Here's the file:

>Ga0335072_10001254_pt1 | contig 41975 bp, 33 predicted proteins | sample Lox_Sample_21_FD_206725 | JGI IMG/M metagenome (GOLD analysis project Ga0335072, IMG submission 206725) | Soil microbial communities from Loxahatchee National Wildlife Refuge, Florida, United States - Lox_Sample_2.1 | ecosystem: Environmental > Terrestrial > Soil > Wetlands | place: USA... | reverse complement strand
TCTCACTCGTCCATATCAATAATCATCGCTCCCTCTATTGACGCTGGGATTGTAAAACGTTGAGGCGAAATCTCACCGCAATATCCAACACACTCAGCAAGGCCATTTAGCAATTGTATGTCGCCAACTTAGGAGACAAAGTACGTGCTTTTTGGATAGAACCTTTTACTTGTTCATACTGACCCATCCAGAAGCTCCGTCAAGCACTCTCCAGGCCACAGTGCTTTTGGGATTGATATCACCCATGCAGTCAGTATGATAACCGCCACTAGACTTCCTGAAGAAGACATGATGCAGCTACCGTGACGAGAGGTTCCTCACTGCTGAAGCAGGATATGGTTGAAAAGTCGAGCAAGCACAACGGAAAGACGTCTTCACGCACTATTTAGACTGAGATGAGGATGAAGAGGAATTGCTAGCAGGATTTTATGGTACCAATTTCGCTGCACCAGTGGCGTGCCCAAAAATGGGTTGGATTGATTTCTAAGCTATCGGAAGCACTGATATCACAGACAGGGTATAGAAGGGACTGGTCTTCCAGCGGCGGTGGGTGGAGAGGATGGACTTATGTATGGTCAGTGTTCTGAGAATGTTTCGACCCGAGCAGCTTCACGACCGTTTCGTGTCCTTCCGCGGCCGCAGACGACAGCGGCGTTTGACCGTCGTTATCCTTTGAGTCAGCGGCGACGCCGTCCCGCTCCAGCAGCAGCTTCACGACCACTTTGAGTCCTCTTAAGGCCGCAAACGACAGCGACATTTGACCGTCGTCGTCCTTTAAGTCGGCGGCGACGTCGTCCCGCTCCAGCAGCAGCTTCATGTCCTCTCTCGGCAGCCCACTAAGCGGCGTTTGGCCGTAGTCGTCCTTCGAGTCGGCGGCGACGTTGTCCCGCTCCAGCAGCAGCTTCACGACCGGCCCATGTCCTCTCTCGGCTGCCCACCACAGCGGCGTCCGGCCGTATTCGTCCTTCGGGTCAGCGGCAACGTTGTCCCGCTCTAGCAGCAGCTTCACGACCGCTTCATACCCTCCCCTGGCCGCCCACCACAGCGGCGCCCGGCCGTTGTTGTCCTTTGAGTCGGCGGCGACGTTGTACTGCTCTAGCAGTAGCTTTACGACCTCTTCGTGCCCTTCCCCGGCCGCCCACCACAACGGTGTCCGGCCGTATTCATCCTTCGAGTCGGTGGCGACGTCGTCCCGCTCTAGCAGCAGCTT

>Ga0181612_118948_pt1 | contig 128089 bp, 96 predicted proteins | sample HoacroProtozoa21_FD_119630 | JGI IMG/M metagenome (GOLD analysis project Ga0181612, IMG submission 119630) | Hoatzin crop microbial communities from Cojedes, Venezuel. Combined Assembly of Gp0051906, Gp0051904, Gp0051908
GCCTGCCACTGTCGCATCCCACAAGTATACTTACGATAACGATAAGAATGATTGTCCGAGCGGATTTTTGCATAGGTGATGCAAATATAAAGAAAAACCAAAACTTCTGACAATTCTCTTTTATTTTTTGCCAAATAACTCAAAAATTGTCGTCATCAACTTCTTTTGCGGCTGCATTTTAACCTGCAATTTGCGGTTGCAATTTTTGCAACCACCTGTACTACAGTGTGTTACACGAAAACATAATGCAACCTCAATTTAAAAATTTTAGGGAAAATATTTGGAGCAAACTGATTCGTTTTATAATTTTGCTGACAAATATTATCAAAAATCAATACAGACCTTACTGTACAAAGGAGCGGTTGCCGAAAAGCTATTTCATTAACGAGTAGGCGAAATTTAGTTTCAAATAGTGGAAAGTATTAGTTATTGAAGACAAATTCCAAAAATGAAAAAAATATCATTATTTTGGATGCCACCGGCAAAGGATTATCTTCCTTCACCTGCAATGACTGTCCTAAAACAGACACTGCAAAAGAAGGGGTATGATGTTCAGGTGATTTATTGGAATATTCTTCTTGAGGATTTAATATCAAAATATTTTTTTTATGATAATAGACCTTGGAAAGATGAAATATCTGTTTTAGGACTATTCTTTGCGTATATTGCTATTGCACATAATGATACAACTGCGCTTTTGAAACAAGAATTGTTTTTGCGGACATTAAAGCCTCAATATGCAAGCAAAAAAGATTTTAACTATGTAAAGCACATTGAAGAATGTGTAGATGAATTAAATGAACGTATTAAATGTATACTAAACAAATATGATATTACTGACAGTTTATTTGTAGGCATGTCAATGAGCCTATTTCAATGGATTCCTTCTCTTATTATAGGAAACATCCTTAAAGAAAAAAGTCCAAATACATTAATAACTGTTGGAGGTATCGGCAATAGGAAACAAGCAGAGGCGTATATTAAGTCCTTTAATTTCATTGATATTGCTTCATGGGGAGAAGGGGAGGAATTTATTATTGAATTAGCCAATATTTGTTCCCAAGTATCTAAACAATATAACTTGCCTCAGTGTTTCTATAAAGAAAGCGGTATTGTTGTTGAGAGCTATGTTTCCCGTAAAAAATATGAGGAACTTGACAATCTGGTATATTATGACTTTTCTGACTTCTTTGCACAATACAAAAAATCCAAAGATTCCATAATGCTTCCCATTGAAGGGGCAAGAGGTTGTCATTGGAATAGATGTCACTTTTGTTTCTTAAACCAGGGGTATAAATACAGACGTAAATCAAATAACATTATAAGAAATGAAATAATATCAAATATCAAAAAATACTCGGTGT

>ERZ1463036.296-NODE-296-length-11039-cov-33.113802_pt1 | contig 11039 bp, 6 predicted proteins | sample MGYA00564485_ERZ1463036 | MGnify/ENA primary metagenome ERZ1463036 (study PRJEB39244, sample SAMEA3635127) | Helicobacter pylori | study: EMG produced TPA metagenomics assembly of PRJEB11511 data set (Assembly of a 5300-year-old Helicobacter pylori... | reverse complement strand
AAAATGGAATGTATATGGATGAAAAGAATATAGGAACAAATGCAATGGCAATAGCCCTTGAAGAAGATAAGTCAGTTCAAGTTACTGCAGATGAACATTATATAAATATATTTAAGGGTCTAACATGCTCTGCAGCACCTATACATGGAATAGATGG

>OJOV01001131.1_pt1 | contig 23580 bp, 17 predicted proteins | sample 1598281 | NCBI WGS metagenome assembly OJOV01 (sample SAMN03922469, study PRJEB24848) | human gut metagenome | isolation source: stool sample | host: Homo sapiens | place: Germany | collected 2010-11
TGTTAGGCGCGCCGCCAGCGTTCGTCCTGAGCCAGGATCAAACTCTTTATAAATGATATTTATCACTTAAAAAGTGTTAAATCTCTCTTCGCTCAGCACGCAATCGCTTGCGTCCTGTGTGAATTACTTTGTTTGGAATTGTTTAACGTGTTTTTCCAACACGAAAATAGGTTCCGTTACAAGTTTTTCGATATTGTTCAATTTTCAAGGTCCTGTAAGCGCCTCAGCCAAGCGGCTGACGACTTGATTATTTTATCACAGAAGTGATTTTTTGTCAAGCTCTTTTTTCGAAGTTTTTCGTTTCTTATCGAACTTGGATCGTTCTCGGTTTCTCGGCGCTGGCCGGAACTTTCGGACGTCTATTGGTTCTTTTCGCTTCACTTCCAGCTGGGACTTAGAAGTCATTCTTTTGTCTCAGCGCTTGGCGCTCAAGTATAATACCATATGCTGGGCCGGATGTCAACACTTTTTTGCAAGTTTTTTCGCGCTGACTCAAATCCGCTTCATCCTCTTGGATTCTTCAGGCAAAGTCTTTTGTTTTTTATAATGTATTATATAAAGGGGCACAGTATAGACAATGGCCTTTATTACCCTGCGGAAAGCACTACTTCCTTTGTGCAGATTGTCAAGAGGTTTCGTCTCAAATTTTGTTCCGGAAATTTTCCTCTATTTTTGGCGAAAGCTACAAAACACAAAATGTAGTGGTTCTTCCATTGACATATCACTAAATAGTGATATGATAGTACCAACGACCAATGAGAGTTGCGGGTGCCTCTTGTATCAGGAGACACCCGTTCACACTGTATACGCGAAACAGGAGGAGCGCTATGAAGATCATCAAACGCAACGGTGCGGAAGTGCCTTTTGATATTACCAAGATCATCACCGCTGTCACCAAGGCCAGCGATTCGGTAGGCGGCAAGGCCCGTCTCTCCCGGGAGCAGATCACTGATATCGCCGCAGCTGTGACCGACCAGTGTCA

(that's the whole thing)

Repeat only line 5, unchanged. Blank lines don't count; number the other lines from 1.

>ERZ1463036.296-NODE-296-length-11039-cov-33.113802_pt1 | contig 11039 bp, 6 predicted proteins | sample MGYA00564485_ERZ1463036 | MGnify/ENA primary metagenome ERZ1463036 (study PRJEB39244, sample SAMEA3635127) | Helicobacter pylori | study: EMG produced TPA metagenomics assembly of PRJEB11511 data set (Assembly of a 5300-year-old Helicobacter pylori... | reverse complement strand